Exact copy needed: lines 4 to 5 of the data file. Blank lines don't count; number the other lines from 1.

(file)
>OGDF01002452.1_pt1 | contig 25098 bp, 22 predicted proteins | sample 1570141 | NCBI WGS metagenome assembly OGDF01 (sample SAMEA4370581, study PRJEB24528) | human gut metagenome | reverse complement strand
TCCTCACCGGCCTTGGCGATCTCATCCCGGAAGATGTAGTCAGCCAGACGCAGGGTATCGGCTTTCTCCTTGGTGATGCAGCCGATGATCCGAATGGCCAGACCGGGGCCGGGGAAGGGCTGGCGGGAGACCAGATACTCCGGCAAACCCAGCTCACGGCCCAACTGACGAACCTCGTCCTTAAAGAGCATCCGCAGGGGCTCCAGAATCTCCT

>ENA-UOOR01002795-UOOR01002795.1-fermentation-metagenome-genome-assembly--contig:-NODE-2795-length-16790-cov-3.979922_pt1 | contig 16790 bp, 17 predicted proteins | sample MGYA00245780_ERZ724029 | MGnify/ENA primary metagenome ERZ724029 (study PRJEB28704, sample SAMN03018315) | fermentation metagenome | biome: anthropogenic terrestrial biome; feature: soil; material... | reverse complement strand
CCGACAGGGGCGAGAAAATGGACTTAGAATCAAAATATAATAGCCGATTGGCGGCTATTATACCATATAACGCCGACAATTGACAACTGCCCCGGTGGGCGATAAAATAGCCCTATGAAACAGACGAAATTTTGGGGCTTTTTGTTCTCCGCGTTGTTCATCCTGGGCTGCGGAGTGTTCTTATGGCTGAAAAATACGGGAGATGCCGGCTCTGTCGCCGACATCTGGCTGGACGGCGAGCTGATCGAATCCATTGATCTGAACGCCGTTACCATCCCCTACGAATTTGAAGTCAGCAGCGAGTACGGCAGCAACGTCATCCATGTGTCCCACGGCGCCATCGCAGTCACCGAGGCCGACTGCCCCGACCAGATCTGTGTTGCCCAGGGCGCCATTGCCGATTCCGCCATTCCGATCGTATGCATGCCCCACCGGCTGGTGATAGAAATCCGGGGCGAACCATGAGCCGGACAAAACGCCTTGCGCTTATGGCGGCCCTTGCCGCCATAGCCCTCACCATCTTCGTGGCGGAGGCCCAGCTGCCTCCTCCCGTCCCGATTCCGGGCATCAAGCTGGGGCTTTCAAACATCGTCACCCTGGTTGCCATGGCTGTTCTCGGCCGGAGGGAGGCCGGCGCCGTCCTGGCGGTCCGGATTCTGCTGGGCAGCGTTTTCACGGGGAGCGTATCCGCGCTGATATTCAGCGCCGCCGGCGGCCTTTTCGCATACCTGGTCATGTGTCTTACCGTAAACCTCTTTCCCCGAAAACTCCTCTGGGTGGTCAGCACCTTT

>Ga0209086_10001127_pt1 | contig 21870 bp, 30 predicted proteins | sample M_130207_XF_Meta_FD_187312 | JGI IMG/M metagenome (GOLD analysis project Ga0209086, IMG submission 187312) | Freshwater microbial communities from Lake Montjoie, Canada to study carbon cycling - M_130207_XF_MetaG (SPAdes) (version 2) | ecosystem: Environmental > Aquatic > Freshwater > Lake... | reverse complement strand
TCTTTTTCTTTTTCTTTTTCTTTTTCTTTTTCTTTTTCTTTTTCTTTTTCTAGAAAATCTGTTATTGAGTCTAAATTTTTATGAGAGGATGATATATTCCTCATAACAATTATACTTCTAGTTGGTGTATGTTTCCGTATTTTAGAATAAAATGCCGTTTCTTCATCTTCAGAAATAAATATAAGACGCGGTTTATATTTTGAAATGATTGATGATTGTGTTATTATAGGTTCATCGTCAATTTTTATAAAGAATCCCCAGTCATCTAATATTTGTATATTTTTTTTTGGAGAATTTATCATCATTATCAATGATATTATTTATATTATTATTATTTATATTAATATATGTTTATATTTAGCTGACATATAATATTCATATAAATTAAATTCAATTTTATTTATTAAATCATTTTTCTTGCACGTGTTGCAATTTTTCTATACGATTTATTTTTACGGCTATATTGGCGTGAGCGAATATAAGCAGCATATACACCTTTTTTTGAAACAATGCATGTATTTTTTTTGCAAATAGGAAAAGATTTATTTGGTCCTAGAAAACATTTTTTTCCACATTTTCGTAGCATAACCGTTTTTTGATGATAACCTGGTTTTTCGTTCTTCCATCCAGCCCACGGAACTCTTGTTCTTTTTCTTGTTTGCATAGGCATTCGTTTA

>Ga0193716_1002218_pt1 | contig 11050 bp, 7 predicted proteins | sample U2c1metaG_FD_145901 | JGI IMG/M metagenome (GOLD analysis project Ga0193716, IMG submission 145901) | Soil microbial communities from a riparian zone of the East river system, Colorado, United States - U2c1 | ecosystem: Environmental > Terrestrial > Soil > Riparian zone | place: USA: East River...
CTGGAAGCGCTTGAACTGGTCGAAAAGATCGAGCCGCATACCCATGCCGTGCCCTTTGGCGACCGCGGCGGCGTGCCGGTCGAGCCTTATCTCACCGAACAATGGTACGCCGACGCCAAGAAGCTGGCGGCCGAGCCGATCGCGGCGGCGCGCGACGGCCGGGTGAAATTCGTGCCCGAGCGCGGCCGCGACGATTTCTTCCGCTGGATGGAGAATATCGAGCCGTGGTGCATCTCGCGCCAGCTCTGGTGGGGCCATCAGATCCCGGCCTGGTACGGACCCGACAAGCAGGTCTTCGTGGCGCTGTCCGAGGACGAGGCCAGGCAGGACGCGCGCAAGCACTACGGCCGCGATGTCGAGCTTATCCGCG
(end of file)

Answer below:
CCGACAGGGGCGAGAAAATGGACTTAGAATCAAAATATAATAGCCGATTGGCGGCTATTATACCATATAACGCCGACAATTGACAACTGCCCCGGTGGGCGATAAAATAGCCCTATGAAACAGACGAAATTTTGGGGCTTTTTGTTCTCCGCGTTGTTCATCCTGGGCTGCGGAGTGTTCTTATGGCTGAAAAATACGGGAGATGCCGGCTCTGTCGCCGACATCTGGCTGGACGGCGAGCTGATCGAATCCATTGATCTGAACGCCGTTACCATCCCCTACGAATTTGAAGTCAGCAGCGAGTACGGCAGCAACGTCATCCATGTGTCCCACGGCGCCATCGCAGTCACCGAGGCCGACTGCCCCGACCAGATCTGTGTTGCCCAGGGCGCCATTGCCGATTCCGCCATTCCGATCGTATGCATGCCCCACCGGCTGGTGATAGAAATCCGGGGCGAACCATGAGCCGGACAAAACGCCTTGCGCTTATGGCGGCCCTTGCCGCCATAGCCCTCACCATCTTCGTGGCGGAGGCCCAGCTGCCTCCTCCCGTCCCGATTCCGGGCATCAAGCTGGGGCTTTCAAACATCGTCACCCTGGTTGCCATGGCTGTTCTCGGCCGGAGGGAGGCCGGCGCCGTCCTGGCGGTCCGGATTCTGCTGGGCAGCGTTTTCACGGGGAGCGTATCCGCGCTGATATTCAGCGCCGCCGGCGGCCTTTTCGCATACCTGGTCATGTGTCTTACCGTAAACCTCTTTCCCCGAAAACTCCTCTGGGTGGTCAGCACCTTT

>Ga0209086_10001127_pt1 | contig 21870 bp, 30 predicted proteins | sample M_130207_XF_Meta_FD_187312 | JGI IMG/M metagenome (GOLD analysis project Ga0209086, IMG submission 187312) | Freshwater microbial communities from Lake Montjoie, Canada to study carbon cycling - M_130207_XF_MetaG (SPAdes) (version 2) | ecosystem: Environmental > Aquatic > Freshwater > Lake... | reverse complement strand